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CRANAplus launches Mirii Course designed for Aboriginal and Torres Strait Islander Health Practitioners and Workers
Our brand new CRANAplus Mirii Course is designed to provide Aboriginal and Torres Strait Islander Health Practitioners and Workers with the skills to effectively use clinical care manuals and guidelines, in response to common patient presentations. CRANAplus Deputy CEO & Executive Director of Education, Amelia Druhan reports on its launch in the Territory this October.
The CRANAplus Education team is proud to share that we delivered our first Mirii (star) course at Batchelor Institute, NT, in October.
Mirii is a new program specifically written for Aboriginal and/or Torres Strait Islander Health Practitioners and Workers. The Mirii course provides participants with the skills to effectively use clinical care manuals and guidelines in response to common patient presentations.
It includes a particular focus on early recognition of the deteriorating patient, and appropriate assessment, treatment, and management of patients in the context of a remote setting. Content and case studies cover both acute and chronic disease presentations.
To celebrate the launch of Mirii, CRANAplus commissioned an artwork by Yuwaalaraay artist Gus Draper.
In the painting, Gus explains that the blue represents people and the green symbolises CRANAplus. The circles on either side represent people gathering for guidance and support. The orange and white dots show the pathway towards Mirii, which serves as a guiding source of light and knowledge.
Under the guidance of CRANAplus’ Executive Director of First Peoples’ Strategies, Dallas McKeown, the Mirii course design fosters a Culturally Safe learning environment for Aboriginal and Torres Strait Islander participants. The first course at Batchelor was a success for everyone involved.
Day one began with a warm and very generous Welcome to Kungarakan Country from Dr Sue Stanton (pictured below). Dr Sue wished participants well and reminded them of the power they have as health professionals within their communities, and their unique capacity to provide care that is welcomed and Culturally Safe.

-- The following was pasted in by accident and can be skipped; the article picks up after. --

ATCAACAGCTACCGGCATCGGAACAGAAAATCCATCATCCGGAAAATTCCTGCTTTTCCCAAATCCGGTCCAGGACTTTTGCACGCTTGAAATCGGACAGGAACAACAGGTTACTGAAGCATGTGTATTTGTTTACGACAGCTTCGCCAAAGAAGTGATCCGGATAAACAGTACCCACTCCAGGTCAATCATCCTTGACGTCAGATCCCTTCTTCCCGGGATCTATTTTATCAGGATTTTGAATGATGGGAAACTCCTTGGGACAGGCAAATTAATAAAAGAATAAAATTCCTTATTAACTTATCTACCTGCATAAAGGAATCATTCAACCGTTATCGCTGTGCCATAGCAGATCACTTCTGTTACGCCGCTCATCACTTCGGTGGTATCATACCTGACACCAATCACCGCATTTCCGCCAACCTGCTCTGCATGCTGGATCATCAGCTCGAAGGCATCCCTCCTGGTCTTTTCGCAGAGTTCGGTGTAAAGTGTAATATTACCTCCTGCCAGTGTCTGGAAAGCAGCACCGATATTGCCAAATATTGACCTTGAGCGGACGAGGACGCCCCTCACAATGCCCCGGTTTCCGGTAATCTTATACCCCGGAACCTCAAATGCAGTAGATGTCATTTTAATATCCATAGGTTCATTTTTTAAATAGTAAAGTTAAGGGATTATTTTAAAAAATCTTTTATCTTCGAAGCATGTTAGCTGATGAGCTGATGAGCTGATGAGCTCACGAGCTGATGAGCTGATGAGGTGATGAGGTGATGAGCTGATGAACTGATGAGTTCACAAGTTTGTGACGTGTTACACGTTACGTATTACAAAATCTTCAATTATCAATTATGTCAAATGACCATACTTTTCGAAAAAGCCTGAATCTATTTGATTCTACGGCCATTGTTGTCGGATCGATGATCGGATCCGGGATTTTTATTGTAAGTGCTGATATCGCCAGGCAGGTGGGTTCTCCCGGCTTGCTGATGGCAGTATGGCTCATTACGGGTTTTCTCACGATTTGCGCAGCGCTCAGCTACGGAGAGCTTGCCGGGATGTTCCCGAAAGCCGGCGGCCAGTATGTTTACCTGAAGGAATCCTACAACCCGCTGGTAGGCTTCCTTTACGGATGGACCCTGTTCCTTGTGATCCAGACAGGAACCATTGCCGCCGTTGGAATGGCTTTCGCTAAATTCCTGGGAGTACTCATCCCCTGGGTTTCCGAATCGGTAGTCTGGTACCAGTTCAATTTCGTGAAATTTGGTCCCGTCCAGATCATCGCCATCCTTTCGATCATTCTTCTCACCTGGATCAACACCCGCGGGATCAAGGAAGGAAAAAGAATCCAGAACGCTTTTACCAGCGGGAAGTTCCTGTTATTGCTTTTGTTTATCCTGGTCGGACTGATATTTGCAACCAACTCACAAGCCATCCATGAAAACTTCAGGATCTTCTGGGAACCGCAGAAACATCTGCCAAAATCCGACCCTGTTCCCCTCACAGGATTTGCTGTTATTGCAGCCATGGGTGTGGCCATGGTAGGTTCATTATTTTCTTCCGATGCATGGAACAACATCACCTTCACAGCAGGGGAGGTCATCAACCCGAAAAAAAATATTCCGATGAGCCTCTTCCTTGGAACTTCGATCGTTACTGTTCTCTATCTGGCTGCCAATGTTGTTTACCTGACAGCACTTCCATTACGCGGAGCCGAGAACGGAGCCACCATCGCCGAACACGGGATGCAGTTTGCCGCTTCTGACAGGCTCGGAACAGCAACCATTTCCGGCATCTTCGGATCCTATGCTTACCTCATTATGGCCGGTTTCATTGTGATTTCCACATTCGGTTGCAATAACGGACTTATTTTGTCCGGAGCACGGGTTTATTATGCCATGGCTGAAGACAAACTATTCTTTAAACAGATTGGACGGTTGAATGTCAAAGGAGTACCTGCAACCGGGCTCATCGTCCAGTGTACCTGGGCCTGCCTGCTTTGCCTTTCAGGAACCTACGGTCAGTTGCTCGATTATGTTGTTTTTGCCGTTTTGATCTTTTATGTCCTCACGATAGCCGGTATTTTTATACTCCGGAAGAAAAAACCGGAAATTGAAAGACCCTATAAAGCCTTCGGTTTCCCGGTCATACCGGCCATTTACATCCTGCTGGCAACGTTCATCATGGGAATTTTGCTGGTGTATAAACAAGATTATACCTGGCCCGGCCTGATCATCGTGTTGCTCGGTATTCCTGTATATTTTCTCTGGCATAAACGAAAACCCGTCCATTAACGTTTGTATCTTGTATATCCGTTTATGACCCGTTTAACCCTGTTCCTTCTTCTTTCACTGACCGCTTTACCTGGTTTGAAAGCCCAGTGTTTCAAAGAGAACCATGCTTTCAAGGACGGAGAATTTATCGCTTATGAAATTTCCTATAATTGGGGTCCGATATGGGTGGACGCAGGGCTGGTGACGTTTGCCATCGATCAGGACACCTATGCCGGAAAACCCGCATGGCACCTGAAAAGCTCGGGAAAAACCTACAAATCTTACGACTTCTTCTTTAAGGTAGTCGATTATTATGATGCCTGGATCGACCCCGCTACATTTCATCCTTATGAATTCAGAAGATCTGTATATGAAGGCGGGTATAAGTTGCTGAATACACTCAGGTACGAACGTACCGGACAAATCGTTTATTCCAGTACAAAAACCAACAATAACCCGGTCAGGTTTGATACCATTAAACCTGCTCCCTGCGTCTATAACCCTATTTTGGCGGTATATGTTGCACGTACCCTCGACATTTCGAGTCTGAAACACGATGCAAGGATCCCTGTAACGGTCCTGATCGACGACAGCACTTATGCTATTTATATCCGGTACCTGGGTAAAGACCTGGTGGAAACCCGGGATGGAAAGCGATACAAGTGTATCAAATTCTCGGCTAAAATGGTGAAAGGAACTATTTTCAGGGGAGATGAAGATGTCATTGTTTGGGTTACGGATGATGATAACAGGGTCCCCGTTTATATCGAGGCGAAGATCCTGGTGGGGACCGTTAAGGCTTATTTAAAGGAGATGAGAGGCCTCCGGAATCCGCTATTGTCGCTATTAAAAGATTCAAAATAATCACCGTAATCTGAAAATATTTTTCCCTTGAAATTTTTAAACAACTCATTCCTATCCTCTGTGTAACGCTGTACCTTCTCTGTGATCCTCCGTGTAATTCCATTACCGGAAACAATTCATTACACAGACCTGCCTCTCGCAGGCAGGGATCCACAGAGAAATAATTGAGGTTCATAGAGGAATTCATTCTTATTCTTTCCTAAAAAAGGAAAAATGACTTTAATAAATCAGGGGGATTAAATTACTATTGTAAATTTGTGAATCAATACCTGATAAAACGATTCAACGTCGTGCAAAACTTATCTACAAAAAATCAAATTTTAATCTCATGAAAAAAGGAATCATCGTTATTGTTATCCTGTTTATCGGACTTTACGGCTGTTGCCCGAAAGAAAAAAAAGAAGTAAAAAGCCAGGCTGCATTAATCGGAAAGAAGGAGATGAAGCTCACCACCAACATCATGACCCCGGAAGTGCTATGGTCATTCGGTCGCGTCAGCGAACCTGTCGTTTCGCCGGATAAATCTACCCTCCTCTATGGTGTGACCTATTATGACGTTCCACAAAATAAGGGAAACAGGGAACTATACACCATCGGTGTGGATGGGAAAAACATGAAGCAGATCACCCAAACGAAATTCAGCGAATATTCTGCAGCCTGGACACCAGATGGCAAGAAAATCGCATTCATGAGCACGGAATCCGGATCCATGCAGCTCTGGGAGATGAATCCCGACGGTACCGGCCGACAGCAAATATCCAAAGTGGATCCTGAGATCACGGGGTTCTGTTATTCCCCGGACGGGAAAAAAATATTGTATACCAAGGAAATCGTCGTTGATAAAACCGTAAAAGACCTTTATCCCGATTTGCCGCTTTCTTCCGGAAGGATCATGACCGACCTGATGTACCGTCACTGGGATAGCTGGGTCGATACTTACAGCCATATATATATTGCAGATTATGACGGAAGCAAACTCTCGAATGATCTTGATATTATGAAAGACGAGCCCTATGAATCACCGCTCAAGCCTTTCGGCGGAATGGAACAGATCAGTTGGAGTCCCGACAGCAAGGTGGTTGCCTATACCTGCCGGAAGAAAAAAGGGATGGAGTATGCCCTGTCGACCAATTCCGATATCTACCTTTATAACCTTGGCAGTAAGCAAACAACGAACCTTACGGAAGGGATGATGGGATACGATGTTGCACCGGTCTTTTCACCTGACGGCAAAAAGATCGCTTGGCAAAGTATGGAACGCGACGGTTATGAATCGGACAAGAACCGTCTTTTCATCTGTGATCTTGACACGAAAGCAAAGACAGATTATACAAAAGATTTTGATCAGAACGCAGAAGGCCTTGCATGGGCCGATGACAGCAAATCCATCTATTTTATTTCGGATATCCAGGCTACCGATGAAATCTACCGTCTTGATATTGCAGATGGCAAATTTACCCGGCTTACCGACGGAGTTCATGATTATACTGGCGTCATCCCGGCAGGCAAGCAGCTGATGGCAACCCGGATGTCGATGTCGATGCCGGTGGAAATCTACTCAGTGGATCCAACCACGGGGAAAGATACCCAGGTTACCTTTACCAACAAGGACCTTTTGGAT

Afterwards, we got into the program for the day, which included a review of vital signs and trends, documentation and handover, primary and secondary survey, and recognition, stabilisation and escalation of the deteriorating patient.
Day two started with responding to patients experiencing chest pain, followed by a revision of care for those with renal complexities and dialysis. Recognising and responding to sepsis was also covered in depth and included scenario-based activities requiring the application of sepsis care pathways and interventions. Understanding ear health, the importance of appropriate treatment and management and practising ear assessments on each other rounded out the day.
The third and final day included neurological assessment, paediatric presentations, respiratory assessment and practical skills including fracture management, immobilisation and plaster backslabs, envenomation and bandaging, spinal and pelvic trauma and management including application of pelvic binders. The course concluded with a session on skin assessment and common rashes and conditions.
Participants were enthusiastic and engaged across the three days, enjoying the interactive program, and frequent opportunities to practise skills along the way. Thanks to the generosity of participants, the CRANAplus teaching team was equally rewarded in their learning. Those teaching on the course furthered their understanding of Cultural Safety and appropriate care for First Peoples patients and their families.
For future courses we are keen to have Aboriginal and/or Torres Strait Islander Health Practitioners or Workers join our teaching team as Facilitators. If you or someone you know might be interested please connect with Clinical Education Manager Leanne Laurie at firstname.lastname@example.org.
It has been some time since CRANAplus has delivered a dedicated First Peoples’ course so the launch of Mirii marks an important achievement for our organisation. I take this opportunity to congratulate the Education team and Dallas McKeown.
The outstanding work of Clinical Education Manager Leanne Laurie, and Remote Clinical Educators Nicole Smith and Kathy Arthurs, has been integral to reaching this milestone. The work of those ‘behind the scenes’ is acknowledged also, including the contribution of the resource development, equipment, and logistics team under the leadership of Learning Design Manager, Julie Moran.
If you are interested in knowing more about Mirii or would like to enquire about bookings please reach out to us.